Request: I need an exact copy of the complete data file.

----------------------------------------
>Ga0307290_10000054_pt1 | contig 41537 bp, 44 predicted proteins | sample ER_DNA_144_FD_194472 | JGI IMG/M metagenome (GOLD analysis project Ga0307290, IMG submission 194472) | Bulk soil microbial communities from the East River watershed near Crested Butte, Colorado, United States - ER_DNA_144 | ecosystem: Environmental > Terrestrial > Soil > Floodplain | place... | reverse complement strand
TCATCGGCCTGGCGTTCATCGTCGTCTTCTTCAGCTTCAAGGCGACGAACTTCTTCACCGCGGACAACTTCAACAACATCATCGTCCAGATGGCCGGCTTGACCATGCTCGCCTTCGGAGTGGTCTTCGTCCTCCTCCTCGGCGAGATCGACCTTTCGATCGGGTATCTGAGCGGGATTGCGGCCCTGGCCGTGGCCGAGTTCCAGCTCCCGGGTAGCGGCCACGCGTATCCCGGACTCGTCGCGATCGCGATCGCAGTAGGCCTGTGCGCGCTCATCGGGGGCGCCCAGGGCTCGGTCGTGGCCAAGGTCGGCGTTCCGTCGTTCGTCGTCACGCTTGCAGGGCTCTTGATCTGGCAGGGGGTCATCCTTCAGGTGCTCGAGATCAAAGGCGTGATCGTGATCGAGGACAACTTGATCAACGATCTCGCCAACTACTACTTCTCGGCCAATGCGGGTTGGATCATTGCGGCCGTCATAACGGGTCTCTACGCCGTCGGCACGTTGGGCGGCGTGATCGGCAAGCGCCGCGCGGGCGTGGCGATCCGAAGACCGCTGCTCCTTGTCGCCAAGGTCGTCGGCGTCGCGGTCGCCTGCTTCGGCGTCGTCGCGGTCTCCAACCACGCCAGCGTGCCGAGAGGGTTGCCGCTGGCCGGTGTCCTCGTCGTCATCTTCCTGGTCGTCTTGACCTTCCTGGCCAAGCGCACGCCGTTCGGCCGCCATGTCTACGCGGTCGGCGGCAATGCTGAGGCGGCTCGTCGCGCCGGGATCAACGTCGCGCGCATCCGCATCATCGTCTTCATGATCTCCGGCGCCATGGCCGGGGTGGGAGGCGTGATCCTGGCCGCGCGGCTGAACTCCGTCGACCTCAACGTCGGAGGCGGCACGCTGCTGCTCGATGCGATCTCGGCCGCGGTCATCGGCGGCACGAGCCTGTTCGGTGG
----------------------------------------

>Ga0307290_10000054_pt1 | contig 41537 bp, 44 predicted proteins | sample ER_DNA_144_FD_194472 | JGI IMG/M metagenome (GOLD analysis project Ga0307290, IMG submission 194472) | Bulk soil microbial communities from the East River watershed near Crested Butte, Colorado, United States - ER_DNA_144 | ecosystem: Environmental > Terrestrial > Soil > Floodplain | place... | reverse complement strand
TCATCGGCCTGGCGTTCATCGTCGTCTTCTTCAGCTTCAAGGCGACGAACTTCTTCACCGCGGACAACTTCAACAACATCATCGTCCAGATGGCCGGCTTGACCATGCTCGCCTTCGGAGTGGTCTTCGTCCTCCTCCTCGGCGAGATCGACCTTTCGATCGGGTATCTGAGCGGGATTGCGGCCCTGGCCGTGGCCGAGTTCCAGCTCCCGGGTAGCGGCCACGCGTATCCCGGACTCGTCGCGATCGCGATCGCAGTAGGCCTGTGCGCGCTCATCGGGGGCGCCCAGGGCTCGGTCGTGGCCAAGGTCGGCGTTCCGTCGTTCGTCGTCACGCTTGCAGGGCTCTTGATCTGGCAGGGGGTCATCCTTCAGGTGCTCGAGATCAAAGGCGTGATCGTGATCGAGGACAACTTGATCAACGATCTCGCCAACTACTACTTCTCGGCCAATGCGGGTTGGATCATTGCGGCCGTCATAACGGGTCTCTACGCCGTCGGCACGTTGGGCGGCGTGATCGGCAAGCGCCGCGCGGGCGTGGCGATCCGAAGACCGCTGCTCCTTGTCGCCAAGGTCGTCGGCGTCGCGGTCGCCTGCTTCGGCGTCGTCGCGGTCTCCAACCACGCCAGCGTGCCGAGAGGGTTGCCGCTGGCCGGTGTCCTCGTCGTCATCTTCCTGGTCGTCTTGACCTTCCTGGCCAAGCGCACGCCGTTCGGCCGCCATGTCTACGCGGTCGGCGGCAATGCTGAGGCGGCTCGTCGCGCCGGGATCAACGTCGCGCGCATCCGCATCATCGTCTTCATGATCTCCGGCGCCATGGCCGGGGTGGGAGGCGTGATCCTGGCCGCGCGGCTGAACTCCGTCGACCTCAACGTCGGAGGCGGCACGCTGCTGCTCGATGCGATCTCGGCCGCGGTCATCGGCGGCACGAGCCTGTTCGGTGG